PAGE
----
Buying a printer? Consider the cost of ink!

Comparison shopping is a smart thing to do. In fact, so many people do it that there are sites devoted to helping you compare prices for a variety of things, for example, computer printers. Unfortunately, while looking to save a few dollars here or there is usually a good idea, for some items such as printers, you really should consider the long term costs of your purchase. When pricing a printer, one must include the cost of replacement ink cartridges to get an accurate idea of the real total cost.

Lexmark was one of the first companies to begin offering printers at extremely low prices. They also had some of the highest prices for ink cartridge replacements though, which is how they subsidized the low printer cost. Sure, in some cases they made nothing on the printer, but after the user bought ink a few times, Lexmark had made their money. Note that Lexmark is not the only company who follows this model, although their method of implementing it was one of the most obvious and pronounced.

For quite some time, certain printer manufacturers have also taken to sending a new printer with an ink cartridge that is only half full, ensuring that the user will have to buy a new one before too long.

Fortunately for consumers, there are 3rd party print cartridge manufacturers that offer aftermarket cartridges. However, printer manufacturers are constantly looking for ways to make it more difficult for these companies. Everything from embedding extra chip technology in the cartridges to making claims that aftermarket cartidges have substandard ink and deliver reduced quality (which is true in some cases) has been done.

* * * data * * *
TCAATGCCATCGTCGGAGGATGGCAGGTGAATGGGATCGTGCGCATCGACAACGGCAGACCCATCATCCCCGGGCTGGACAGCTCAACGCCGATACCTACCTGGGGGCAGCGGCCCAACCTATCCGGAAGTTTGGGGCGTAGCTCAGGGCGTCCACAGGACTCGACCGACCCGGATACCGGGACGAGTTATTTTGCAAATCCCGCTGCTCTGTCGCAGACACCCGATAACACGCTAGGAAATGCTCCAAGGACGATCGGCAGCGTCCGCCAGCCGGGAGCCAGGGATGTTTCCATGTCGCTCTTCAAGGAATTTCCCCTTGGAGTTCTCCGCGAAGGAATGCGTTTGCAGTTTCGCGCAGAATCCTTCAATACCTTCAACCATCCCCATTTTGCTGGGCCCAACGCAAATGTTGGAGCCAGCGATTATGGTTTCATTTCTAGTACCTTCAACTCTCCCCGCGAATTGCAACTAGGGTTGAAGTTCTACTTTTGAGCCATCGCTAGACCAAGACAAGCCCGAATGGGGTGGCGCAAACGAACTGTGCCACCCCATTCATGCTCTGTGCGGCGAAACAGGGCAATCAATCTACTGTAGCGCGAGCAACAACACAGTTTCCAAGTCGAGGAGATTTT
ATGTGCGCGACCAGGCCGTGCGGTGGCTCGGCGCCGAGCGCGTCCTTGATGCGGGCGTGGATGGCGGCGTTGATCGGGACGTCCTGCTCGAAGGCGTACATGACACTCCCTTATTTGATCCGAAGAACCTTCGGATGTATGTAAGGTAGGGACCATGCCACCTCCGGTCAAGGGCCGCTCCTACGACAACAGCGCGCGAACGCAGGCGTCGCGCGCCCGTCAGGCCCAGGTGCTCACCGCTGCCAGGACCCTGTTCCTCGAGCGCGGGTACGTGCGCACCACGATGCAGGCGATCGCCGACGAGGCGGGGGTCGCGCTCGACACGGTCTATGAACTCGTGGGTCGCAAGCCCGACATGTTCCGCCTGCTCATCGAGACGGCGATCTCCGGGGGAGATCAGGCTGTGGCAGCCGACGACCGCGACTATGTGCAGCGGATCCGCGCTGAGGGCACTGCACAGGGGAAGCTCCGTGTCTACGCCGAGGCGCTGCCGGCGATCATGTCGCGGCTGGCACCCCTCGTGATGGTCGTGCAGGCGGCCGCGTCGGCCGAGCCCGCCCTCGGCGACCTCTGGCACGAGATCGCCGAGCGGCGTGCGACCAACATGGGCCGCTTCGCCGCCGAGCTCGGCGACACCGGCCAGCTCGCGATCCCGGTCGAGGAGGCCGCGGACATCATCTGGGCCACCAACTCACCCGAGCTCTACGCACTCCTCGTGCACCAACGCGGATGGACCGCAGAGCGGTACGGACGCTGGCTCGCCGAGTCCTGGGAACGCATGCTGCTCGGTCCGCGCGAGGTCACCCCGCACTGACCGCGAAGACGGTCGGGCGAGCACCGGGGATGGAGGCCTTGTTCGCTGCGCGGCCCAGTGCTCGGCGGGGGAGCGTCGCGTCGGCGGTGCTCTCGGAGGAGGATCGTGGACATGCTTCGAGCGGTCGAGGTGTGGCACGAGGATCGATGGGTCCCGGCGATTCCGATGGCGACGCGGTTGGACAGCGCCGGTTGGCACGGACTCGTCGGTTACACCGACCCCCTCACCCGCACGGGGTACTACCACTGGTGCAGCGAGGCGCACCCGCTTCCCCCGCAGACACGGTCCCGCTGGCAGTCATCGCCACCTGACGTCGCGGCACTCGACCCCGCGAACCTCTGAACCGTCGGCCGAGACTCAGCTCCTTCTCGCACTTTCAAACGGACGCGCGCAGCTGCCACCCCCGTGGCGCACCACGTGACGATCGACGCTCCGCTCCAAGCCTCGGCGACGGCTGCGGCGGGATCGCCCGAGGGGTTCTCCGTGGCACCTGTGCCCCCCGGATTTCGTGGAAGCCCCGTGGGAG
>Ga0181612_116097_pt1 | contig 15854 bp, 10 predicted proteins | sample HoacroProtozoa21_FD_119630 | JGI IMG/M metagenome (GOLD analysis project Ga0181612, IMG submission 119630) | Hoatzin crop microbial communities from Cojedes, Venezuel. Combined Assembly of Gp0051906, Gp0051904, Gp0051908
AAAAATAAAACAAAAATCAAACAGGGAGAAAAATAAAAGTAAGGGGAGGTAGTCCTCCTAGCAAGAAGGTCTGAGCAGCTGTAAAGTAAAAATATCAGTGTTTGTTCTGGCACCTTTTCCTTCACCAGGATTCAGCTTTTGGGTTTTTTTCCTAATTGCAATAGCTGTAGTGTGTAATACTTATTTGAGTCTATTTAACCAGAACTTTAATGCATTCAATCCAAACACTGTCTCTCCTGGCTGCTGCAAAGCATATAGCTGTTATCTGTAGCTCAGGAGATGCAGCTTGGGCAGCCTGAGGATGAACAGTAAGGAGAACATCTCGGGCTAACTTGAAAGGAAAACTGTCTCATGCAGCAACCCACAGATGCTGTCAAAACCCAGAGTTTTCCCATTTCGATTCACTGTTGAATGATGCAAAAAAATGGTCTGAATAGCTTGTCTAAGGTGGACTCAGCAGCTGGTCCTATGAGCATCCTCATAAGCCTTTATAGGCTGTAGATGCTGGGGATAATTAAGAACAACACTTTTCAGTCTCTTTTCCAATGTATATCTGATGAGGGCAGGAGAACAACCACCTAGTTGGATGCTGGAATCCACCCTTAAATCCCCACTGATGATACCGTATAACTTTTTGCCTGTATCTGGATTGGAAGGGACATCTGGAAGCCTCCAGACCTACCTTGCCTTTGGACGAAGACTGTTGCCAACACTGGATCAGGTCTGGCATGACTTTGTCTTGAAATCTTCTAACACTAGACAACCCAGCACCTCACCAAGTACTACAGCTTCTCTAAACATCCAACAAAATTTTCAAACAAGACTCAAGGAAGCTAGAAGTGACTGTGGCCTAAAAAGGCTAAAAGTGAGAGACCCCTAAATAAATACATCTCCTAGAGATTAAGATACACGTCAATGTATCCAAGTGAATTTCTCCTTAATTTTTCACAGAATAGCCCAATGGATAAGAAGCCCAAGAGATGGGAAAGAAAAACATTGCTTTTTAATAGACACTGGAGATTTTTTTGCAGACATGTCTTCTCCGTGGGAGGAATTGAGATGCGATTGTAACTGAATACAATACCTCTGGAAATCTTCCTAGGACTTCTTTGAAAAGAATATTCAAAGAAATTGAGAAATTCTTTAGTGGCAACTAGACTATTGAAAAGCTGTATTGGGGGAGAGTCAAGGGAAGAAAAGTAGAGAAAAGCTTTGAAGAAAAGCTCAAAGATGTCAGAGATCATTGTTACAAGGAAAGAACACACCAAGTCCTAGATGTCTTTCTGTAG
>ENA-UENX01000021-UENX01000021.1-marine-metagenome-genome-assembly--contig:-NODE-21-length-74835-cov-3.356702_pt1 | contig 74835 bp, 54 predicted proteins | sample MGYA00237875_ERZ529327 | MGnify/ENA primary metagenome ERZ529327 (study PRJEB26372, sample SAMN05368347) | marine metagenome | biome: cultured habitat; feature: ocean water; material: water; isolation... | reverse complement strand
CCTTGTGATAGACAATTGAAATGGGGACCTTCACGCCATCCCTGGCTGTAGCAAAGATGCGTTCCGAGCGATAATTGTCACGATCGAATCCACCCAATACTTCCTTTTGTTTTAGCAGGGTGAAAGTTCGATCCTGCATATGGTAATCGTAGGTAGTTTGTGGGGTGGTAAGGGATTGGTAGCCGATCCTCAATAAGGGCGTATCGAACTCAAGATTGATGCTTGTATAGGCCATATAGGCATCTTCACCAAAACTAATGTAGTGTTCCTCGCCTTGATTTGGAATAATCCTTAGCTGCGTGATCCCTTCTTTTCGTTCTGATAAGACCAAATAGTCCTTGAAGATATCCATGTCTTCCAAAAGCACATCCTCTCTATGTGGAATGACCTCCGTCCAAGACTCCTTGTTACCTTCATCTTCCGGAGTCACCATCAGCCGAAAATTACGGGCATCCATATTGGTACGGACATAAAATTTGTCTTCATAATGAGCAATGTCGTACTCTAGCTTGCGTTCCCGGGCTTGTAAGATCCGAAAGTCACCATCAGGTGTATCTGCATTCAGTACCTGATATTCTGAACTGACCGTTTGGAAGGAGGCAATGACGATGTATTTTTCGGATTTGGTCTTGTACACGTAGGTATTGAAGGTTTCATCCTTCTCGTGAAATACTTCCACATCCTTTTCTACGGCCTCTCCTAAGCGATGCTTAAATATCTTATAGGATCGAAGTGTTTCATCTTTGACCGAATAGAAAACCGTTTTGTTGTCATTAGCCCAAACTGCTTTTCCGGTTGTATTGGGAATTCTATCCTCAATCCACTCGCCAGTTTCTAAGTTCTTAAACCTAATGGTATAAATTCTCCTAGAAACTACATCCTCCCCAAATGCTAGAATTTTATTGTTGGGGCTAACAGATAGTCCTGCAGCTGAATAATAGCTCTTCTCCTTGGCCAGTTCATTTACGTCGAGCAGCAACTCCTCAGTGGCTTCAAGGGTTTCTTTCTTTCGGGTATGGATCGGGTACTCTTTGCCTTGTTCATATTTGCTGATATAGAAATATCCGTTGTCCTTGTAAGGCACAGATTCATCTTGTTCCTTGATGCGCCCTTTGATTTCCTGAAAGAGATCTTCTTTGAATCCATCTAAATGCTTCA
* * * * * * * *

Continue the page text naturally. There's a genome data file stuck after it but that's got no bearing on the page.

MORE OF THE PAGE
Another alternative consumers face is the prospect of buying a “kit” allowing them to refill their own cartridges. The kits generally consist of a drill, a syringe, ink, and instructions for refilling their old cartridges. Naturally, this is time consuming for the consumer (and can be messy the first few times), but this is where the most money can be saved. For example, I myself was able to buy 16oz of ink through eBay for under $20. This works out to well under $1/refill for my particular Canon ink cartridges. A great deal. Printer manufacturers are of course aware that people have taken to refilling cartridges, and you can bet that as new printers are introduced, it’s going to become increasingly difficult (if not impossible) to refill them.

Basically, as far as ink goes, consumers have a few options:

  • Buy genuine ink cartridges. It’s pricey, but guaranteed to be high quality.
  • Buy aftermarket cartridges. Less cost, lower quality in some cases. Might not be available for all printers.
  • Buy ink refill kits. Very low cost, lower quality in some cases. Some printer cartridges (Epsons in particular) may require a “chip resetter”, as the old cartridge keeps track of how much ink is left. Refilling difficulty can range from somewhat easy to extremely difficult. Might be impossible with some brands.
  • Use and ink refilling service. Found usually in malls, these outlets refill the ink in your own cartridges for you for at low cost. They usually sell bulk ink and aftermarket cartridges as well.

Once you’ve determined the method you’re going to use to replenish your ink, you have to determine how many times per year you’re going to have to do it. Since different cartridges have different capacities, this can be difficult, but you can usually get an idea based upon the frequency that you needed to buy new ink for your old printer. Some people only need to replace the cartridge once or twice a year, in which case the cost of ink isn’t going to be as big a factor as for those who print so often that they’re replacing the cartridge once a month. Calculate your estimated yearly total, and then multiply it by 2-5 years, based on how long your old printer lasted before you decided (or needed) to replace it.

Once you have the total “lifetime” cost of the ink, add that to the printer cost when doing your price comparisons. You may be surprised at the results, and you may find that the $300 printer you really liked is actually going to cost you less in the end than the $50 printer that seemed like a great deal only a few minutes ago.